October 1st, 2015
If the planet’s population is going to go from 7 billion today to 8 billion by 2025, then we’re going to have to find more to eat. But while there are 300,000 species of flowering plants, we only use about a dozen for food. Cornell University biologist Susan McCouch sees that as a very big problem.
Writing in the July 4 Nature, McCouch is concerned that we need to take advantage of more genetic diversity from plants by eating a more diverse array of them. While food production will have to double in 25 years to meet demand, hundreds of thousands of seeds have been stored in about 1,700 gene banks located around the world. These banks provide not only the seeds and genes from a wider array of plants; they also provide says to improve the yields of current crops.
And it’s not just about GMOs, either. Just knowing what genes and variants improve production can help traditional breeders aim for those positive traits when growing new plants. Genome wide sequencing, now relatively inexpensive, can eliminate most “bad” variants while focusing on plants that carry “good” genes that resist pests and tolerate stresses like drought.
McCouch says the world needs to take three steps to make our food sources more diverse (and therefore, less prone to catastrophic failure):
• First, get sequencing information from all the genomes of all plants now in the world’s gene banks. This would include what she calls a “genomic parts list,” of sequences that program favorable traits.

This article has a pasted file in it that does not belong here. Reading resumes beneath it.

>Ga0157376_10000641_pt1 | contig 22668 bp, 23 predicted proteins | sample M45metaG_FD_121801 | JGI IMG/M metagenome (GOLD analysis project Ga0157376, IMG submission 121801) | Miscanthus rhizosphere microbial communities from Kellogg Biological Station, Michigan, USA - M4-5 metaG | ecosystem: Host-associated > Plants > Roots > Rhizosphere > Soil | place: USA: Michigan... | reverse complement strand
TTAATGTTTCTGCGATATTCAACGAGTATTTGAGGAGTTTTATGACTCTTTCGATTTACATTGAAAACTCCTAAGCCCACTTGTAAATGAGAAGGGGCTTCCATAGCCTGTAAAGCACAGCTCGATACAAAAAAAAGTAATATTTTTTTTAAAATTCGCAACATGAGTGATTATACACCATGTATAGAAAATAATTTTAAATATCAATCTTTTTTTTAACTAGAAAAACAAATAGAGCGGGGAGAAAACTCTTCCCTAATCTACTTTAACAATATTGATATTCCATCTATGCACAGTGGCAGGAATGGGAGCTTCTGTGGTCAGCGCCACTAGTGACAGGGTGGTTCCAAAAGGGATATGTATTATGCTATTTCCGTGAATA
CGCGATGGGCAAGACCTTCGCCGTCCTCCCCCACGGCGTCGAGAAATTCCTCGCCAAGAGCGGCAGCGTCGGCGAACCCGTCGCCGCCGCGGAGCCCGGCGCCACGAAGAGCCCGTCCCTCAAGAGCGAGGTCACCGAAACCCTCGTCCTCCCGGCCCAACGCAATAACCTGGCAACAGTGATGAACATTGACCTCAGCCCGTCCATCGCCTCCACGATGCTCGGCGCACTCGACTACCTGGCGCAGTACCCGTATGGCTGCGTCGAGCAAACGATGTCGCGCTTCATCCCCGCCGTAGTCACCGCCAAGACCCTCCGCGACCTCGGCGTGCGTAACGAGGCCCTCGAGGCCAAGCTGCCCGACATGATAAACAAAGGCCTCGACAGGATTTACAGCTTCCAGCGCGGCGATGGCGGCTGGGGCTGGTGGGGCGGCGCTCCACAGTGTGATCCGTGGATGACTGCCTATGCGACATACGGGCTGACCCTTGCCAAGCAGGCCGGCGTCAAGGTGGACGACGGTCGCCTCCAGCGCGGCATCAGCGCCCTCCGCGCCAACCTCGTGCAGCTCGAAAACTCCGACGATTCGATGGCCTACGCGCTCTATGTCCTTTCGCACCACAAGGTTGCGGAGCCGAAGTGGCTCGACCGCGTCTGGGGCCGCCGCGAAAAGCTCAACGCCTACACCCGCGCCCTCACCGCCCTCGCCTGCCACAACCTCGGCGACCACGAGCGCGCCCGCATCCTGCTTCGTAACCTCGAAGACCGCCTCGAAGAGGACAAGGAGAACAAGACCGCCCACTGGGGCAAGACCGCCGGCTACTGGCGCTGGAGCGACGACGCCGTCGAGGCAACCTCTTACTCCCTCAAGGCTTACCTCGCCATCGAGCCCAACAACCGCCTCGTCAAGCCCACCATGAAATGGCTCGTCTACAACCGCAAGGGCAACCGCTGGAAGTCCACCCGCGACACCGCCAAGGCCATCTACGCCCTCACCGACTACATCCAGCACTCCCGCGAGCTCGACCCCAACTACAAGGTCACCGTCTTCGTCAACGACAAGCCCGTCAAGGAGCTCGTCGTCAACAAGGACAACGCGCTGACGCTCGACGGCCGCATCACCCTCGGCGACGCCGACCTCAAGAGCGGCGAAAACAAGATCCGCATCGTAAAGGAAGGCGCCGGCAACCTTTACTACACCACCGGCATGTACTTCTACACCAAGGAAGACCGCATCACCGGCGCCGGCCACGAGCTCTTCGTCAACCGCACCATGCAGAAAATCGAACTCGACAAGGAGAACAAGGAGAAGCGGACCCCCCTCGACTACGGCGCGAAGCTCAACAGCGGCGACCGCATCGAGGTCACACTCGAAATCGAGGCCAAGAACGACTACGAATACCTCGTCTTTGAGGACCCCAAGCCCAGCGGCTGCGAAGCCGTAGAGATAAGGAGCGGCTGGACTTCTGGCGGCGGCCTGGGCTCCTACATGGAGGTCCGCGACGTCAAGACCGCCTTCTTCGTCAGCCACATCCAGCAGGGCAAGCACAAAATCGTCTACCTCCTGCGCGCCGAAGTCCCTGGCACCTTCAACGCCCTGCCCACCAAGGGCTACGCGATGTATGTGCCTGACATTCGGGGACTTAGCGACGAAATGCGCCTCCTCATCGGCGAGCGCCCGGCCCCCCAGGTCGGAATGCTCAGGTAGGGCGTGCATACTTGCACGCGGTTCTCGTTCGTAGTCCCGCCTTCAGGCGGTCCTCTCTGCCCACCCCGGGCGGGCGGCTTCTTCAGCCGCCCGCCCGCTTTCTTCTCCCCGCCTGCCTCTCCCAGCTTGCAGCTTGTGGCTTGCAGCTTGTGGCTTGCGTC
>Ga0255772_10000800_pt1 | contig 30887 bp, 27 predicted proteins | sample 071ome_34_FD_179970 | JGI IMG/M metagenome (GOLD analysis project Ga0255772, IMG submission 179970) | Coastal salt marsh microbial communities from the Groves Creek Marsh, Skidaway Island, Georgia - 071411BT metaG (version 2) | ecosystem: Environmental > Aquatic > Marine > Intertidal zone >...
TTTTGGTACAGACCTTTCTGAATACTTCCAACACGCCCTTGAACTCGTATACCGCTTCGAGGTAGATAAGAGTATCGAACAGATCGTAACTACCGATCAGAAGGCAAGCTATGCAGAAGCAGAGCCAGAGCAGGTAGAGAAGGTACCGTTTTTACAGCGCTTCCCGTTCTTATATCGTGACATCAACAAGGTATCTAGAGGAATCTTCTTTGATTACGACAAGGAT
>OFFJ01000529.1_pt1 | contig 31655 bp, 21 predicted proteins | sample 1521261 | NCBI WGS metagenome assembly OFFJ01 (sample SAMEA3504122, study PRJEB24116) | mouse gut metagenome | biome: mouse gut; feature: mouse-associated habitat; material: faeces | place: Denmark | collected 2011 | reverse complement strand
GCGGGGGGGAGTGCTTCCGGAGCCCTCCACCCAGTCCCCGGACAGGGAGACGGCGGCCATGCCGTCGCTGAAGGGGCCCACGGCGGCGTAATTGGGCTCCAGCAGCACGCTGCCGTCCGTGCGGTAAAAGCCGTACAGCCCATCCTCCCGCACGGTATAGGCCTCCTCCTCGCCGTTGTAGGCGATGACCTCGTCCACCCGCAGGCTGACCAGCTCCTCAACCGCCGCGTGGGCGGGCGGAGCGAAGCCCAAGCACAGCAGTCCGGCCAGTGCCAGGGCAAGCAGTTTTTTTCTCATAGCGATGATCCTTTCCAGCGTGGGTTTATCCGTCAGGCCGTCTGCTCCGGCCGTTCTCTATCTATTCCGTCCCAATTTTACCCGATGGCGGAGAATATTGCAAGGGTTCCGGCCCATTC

• Second, match the genetic sequences with actual physical traits (known as “phenotypes”). Then, researchers can better predict how plants will fare in different geographical areas and under different ecological conditions.
• Third, create ways to merge databases and informatics systems for all the world’s seed and gene collections. Right now, each has been developed more or less separately, making it more difficult to share important genetic information and help make the first two steps a reality.
The “green revolution” of the 1960s boosted food production dramatically, largely due to the increased use of pesticides and fertilizers (as well as smarter farming techniques). Now, to feed a world that’s still growing, it probably is biodiversity’s turn.
Photo: USDA/Wikimedia Commons
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